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Online learning, a term that once simply defined the relationship between a student and digital curricula has since expanded into multiple modalities of instruction. The recent pandemic brought an abrupt shift to education, causing students to learn outside of the classroom and educators to adopt integrated technology tools that provide equitable access to instructional content. 

If you've experienced this transition, you've probably heard terms like “blended,” “remote,” “hybrid,” or “distance” used to describe the various approaches to learning in education today. These terms are often used so interchangeably that one might believe them to mean the same thing, and while they do have similarities, there are some important nuances. To bring clarity and context to these edu buzzwords, we’ve defined them in our own words.

Distance Learning

Also known as Remote Learning

An approach to education in which the student and educator engage in the learning process remotely. This model has traditionally been used when students are geographically separated from their teachers. However, with ongoing classroom closures due to the COVID-19 pandemic, many in-class learning models have adapted to distance or “remote” learning as well. While distance learning courses had been specifically designed to be done either online or through correspondence, like paper packets, it was a necessary adaptation teachers had to make when schools closed unexpectedly.

Benefits: Although the abrupt transition to distance learning resulted in significant challenges for both educators and students, the main benefit of situational distance learning is the opportunity for instructional continuity amid societal disruption. With the right tools and thoughtful planning in place, educators can continue to engage with students and provide equitable access to high-quality content and curriculum. 

Students who choose to engage in distance learning often do so for convenience, flexibility, or more control over their own learning schedule. For the educator, remote learning often provides the ability to personalize learning, with the expectation that each student will complete assignments and master standards and subjects at different paces.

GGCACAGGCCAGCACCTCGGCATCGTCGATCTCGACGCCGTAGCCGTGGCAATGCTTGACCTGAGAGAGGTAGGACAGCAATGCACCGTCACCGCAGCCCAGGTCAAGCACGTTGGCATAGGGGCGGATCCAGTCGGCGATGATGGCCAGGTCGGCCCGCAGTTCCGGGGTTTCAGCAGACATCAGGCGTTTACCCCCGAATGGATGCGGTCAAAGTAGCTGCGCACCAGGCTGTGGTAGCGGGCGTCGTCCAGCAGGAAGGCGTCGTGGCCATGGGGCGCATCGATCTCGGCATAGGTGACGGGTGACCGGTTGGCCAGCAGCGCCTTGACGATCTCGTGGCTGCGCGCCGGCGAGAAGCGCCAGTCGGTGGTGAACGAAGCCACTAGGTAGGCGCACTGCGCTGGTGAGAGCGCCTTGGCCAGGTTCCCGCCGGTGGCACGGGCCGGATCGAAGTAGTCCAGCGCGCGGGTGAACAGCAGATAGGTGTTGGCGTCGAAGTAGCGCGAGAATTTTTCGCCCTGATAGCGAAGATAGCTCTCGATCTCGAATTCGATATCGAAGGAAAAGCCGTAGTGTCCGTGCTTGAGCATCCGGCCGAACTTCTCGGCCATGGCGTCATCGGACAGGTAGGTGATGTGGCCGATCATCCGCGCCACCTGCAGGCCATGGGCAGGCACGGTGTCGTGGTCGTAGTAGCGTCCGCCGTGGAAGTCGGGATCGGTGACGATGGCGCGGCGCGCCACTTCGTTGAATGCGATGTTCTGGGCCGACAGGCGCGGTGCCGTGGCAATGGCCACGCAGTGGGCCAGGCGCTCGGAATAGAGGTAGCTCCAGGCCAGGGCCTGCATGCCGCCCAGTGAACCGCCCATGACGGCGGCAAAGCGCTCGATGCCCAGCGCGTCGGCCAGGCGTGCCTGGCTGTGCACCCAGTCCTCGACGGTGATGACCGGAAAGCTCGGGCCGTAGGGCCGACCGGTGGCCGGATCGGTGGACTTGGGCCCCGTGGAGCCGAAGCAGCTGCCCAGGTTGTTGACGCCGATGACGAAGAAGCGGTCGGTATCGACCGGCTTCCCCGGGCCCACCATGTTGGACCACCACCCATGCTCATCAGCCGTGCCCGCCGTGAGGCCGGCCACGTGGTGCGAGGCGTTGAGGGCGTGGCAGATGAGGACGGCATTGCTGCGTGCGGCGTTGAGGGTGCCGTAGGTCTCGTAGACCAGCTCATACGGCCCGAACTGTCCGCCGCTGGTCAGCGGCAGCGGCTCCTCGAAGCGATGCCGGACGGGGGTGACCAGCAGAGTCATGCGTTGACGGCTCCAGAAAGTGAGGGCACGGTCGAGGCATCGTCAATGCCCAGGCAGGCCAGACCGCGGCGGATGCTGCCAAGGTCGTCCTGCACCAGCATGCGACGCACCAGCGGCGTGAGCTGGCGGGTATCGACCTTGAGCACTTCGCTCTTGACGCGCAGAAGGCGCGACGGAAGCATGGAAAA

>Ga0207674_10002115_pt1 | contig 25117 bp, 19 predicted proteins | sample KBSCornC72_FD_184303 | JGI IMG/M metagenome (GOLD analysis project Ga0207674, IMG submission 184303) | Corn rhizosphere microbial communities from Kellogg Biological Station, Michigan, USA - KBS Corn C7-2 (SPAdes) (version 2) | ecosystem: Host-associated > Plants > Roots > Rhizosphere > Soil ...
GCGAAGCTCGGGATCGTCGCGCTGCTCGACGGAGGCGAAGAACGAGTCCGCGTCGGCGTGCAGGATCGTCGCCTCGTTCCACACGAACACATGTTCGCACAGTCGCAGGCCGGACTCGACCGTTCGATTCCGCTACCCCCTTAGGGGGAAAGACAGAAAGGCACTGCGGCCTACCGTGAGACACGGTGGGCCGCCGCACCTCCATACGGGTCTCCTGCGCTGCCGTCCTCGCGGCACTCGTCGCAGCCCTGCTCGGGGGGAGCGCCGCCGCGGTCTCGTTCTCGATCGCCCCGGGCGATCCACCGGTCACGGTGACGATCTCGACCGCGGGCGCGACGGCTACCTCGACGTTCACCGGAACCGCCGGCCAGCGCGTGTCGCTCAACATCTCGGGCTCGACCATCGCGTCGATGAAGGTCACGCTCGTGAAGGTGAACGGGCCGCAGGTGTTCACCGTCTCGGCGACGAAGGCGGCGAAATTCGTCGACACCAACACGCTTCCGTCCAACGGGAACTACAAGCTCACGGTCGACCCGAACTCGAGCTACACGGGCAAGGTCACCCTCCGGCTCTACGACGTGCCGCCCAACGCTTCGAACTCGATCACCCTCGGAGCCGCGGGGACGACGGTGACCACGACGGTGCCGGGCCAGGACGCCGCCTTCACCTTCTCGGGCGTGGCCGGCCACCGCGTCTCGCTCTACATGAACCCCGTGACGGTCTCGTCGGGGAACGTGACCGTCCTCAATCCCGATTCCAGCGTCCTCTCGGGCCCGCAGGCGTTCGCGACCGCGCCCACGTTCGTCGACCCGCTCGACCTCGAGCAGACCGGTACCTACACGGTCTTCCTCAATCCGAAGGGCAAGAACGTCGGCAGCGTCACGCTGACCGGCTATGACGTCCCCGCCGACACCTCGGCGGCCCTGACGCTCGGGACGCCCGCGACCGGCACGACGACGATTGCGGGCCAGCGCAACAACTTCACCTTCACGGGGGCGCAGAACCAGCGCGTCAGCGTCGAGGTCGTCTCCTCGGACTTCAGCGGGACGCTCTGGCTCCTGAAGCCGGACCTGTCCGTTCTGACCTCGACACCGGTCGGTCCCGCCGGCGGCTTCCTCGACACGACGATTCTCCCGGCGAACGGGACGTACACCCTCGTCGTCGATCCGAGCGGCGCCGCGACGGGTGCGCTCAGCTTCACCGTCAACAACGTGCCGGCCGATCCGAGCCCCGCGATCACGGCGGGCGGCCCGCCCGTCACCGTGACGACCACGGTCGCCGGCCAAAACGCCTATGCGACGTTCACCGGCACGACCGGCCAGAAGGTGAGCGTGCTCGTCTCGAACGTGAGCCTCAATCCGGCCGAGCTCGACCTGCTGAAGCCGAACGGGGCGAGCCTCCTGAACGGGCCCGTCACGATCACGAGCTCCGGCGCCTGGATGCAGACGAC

Blended Learning 

An approach to education that combines interactive online learning materials with traditional place-based classroom instruction. 

Benefits: This learning model has been the most widely adopted, both in K–12 and higher education, because of the way it balances self-paced student learning with one-on-one instruction. Additionally, the ongoing use of integrated technology tools in the classroom provides a sense of consistency for students and teachers in the event that, for any reason, learning should have to take place beyond the walls of a classroom. It also allows students the flexibility to demonstrate what they know in multiple ways.

Hybrid Learning 

An approach to education that combines all forms of learning to meet the individual needs of students.

Often used as an umbrella term to include blended, remote, and distance learning, hybrid learning is centered on the expectation that learning will fluctuate between fully-online learning and in-person instruction as needed.

Benefits: This approach provides educators the flexibility to adjust instruction and support individual learning experiences while navigating the perpetual changes to education. Because of its emphasis on student-centered learning and support, it is proving to be a widely adopted method this fall as educators strive to close the learning gap from sustained school closures earlier this year.

To get the latest and greatest insights and resources for teaching beyond the classroom, visit our COVID-19 resources page, where we continuously share strategies for using tech effectively.